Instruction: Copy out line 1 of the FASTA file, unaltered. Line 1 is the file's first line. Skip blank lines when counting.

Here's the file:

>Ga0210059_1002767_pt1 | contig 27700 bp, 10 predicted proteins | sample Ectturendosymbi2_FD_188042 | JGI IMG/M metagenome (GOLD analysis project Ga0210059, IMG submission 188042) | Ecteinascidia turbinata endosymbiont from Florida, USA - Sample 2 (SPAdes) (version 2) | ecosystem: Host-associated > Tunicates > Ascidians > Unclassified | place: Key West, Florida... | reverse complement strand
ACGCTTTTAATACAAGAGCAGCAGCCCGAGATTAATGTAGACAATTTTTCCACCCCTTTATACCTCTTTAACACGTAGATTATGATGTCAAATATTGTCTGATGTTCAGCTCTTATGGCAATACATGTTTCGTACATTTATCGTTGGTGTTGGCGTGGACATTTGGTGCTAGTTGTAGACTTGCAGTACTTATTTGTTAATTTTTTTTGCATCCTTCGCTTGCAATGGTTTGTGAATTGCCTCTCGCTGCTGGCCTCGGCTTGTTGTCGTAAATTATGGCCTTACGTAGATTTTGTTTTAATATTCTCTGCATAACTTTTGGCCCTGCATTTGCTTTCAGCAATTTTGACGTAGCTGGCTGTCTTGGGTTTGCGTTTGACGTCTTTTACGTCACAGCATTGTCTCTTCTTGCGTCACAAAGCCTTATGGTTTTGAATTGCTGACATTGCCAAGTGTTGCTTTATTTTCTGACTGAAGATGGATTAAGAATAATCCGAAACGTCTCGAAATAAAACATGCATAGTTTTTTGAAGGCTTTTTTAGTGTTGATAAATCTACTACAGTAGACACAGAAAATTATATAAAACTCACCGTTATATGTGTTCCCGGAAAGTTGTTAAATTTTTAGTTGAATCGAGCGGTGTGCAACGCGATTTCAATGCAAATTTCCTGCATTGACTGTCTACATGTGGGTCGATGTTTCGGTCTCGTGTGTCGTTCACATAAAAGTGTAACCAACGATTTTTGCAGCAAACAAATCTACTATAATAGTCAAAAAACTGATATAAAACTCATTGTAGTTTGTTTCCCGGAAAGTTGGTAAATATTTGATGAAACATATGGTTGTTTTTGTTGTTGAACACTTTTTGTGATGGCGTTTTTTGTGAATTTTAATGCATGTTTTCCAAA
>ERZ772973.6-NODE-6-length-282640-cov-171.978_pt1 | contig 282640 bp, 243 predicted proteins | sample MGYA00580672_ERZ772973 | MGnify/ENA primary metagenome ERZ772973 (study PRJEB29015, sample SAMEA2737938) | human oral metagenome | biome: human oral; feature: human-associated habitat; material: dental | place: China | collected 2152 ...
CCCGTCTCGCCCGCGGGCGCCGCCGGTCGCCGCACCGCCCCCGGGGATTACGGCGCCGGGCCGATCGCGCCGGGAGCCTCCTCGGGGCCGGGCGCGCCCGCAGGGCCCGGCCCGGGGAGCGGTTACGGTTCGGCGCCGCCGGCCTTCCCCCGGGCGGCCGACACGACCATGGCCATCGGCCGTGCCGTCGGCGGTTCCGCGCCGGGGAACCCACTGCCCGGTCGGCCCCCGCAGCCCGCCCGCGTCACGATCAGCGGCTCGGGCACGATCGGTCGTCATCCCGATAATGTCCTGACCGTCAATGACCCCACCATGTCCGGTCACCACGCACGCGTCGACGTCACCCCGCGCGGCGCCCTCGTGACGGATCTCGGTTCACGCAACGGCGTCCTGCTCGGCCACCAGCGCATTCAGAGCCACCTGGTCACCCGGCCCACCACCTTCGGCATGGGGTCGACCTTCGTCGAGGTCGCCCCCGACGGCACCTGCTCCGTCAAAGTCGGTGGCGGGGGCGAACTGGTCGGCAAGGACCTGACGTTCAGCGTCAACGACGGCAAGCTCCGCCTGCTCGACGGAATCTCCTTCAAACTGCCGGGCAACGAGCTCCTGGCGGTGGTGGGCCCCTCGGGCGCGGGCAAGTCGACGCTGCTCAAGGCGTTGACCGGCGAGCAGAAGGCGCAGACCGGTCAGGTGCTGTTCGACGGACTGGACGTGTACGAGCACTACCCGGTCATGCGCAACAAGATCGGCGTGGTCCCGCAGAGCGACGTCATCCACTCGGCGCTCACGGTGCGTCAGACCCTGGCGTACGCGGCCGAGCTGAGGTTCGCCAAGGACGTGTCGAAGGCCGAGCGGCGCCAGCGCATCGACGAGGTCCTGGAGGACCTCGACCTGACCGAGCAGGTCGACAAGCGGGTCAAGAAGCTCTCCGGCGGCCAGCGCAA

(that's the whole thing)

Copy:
>Ga0210059_1002767_pt1 | contig 27700 bp, 10 predicted proteins | sample Ectturendosymbi2_FD_188042 | JGI IMG/M metagenome (GOLD analysis project Ga0210059, IMG submission 188042) | Ecteinascidia turbinata endosymbiont from Florida, USA - Sample 2 (SPAdes) (version 2) | ecosystem: Host-associated > Tunicates > Ascidians > Unclassified | place: Key West, Florida... | reverse complement strand